THE DOLPHINS DISCUSSION

The Dolphins Discussion will be posted periodically until the start of training camp and will offer our opinion on a pertinent topic involving the Dolphins. Today we discuss the signing of Oronde Gadsden.

It really shouldn't have come as a major surprise that Oronde Gadsden wound up re-signing with the Dolphins. The question now is what kind of role, if any, he will have with the team in the 2003 season.

The Dolphins made a few moves at the wide receiver position in the offseason, and those moves all involved getting sure-handed receivers with size. The two biggest examples are free agent acquisition Derrius Thompson, former Arena Football League star Chris Jackson and fifth-round pick J.R. Tolver.

The problem now is the Dolphins have a surplus of that type of receiver and probably not enough speed guys to stretch the field. James McKnight and Chris Chambers can be considered deep threats, but there's nobody else on the roster who fits that description.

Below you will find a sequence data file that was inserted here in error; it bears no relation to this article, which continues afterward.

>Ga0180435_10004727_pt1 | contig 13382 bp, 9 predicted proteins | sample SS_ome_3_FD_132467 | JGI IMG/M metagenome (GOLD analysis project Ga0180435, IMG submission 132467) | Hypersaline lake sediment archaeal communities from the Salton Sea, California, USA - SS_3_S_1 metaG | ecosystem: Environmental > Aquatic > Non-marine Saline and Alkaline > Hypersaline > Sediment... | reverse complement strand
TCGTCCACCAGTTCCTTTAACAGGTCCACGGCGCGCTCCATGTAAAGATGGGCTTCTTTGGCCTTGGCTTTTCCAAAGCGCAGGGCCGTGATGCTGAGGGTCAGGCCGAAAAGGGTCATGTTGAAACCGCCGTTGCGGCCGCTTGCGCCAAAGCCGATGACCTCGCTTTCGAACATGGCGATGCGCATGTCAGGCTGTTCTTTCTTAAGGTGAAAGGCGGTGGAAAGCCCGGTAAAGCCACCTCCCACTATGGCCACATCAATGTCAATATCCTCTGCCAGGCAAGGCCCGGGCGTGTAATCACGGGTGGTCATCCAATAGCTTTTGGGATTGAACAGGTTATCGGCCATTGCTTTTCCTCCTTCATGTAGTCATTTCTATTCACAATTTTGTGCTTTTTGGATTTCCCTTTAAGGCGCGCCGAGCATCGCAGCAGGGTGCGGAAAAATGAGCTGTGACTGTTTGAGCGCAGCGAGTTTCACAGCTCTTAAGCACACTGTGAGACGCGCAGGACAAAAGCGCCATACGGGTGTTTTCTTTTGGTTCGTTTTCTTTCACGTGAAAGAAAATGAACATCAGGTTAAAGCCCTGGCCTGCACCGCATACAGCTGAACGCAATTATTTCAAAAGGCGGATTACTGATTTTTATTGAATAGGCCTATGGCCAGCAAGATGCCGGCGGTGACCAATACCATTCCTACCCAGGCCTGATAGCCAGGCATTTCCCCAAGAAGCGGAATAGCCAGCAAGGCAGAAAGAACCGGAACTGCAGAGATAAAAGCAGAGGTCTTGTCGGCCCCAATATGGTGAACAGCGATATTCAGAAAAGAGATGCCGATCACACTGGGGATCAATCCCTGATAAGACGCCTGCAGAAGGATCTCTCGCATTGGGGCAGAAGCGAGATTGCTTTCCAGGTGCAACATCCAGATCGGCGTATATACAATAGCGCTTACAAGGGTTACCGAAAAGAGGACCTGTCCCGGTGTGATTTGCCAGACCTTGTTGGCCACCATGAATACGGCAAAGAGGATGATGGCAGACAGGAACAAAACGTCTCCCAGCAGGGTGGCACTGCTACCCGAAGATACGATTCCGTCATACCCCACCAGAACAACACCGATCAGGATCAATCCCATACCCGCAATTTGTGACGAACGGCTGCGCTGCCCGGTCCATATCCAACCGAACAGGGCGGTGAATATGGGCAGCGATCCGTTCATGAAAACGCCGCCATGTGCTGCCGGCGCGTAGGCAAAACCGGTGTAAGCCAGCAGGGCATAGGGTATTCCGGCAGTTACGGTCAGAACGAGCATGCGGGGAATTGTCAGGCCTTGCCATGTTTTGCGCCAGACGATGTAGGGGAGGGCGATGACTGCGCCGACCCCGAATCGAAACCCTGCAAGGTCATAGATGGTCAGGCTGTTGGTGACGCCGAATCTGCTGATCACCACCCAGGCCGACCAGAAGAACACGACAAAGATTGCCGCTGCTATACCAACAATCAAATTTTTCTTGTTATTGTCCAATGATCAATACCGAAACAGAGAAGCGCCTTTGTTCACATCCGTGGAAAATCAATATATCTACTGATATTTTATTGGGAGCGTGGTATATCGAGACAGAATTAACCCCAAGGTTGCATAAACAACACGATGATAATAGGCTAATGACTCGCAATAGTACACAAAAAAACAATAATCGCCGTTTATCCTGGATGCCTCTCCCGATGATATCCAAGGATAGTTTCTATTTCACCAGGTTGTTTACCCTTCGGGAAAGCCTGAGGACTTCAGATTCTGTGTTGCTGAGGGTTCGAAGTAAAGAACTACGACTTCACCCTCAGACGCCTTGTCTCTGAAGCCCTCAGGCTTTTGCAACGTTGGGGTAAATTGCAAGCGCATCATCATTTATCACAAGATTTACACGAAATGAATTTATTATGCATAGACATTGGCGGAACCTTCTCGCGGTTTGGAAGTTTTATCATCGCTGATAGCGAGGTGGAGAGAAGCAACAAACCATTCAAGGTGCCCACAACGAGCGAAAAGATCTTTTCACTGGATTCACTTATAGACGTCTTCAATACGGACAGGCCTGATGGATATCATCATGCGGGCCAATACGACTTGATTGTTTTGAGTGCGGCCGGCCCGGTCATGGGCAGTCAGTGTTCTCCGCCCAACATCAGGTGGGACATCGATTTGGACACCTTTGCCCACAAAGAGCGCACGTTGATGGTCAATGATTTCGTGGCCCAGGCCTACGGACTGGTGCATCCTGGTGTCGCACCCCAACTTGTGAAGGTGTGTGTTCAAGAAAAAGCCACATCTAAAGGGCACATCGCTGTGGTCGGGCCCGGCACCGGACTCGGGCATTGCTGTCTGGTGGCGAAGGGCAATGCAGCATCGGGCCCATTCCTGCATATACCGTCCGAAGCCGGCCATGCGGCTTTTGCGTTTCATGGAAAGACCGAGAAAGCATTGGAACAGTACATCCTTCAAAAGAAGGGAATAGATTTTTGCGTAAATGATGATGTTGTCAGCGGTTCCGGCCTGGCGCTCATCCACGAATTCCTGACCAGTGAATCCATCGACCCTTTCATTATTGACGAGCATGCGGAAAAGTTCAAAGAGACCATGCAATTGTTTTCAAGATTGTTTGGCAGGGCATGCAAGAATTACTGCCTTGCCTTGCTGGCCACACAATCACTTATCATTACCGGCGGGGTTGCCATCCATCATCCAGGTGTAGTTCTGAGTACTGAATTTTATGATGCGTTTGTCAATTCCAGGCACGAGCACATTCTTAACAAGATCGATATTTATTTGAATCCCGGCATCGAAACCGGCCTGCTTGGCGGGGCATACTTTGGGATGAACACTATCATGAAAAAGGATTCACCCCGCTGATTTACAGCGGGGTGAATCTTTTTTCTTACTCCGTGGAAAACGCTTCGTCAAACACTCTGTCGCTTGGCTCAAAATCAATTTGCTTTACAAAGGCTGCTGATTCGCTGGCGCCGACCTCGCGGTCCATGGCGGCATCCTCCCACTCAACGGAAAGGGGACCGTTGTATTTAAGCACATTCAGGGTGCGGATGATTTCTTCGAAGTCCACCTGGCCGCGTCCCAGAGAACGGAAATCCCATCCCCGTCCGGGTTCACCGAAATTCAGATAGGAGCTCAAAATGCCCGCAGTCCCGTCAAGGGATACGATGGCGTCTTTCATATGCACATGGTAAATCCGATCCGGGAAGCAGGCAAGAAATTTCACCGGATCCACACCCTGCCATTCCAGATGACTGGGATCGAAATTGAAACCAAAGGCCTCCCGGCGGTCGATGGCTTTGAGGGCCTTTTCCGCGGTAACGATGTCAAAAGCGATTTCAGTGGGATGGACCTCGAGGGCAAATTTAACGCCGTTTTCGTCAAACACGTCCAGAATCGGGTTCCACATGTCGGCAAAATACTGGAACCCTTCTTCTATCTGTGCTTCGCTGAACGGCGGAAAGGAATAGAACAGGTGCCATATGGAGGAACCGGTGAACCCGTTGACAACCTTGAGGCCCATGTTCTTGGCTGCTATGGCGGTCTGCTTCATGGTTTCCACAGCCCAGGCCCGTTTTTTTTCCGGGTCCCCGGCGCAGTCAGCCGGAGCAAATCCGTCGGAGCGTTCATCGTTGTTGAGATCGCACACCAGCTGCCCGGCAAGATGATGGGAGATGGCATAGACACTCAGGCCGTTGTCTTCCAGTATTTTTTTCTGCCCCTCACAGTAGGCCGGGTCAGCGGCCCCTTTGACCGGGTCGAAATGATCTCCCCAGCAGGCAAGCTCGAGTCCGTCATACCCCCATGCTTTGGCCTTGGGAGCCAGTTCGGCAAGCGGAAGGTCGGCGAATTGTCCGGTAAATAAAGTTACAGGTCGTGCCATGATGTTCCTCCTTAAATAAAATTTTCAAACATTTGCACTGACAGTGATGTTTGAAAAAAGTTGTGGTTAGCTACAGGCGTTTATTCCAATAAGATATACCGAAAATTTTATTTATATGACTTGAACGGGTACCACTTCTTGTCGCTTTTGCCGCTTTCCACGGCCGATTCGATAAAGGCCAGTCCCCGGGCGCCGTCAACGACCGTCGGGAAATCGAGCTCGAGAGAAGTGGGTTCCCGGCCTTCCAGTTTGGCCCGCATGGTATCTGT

It's not a major problem, though, because the Dolphins passing game is geared more toward short and intermediate throws than the long ball. Face it, even if the Dolphins wanted to throw deep on a consistent basis, it's not what Jay Fiedler — or Brian Griese, for that matter — does best.

The only thing certain at the wide receiver position at this point is that Chambers will make the team and will start.

Beyond that, nothing is guaranteed. Tolver looks like a keeper, Thompson is coming off a very good season, McKnight has that speed, and everyone knows what Gadsden can do.

Coach Dave Wannstedt has said that as of right now McKnight is the starter opposite Chambers, but somehow we get the feeling it would be a mistake to overlook the sure-handed Gadsden.

He is, purely and simply, Fiedler's go-to guy, and that can't be discounted.

By the same token, Gadsden has been banged up in recent years and he's competing against younger guys, so it also wouldn't be a major shock to see him let go if some of the young receivers shine in training camp.

All in all, though, it's good to have him around nonetheless.


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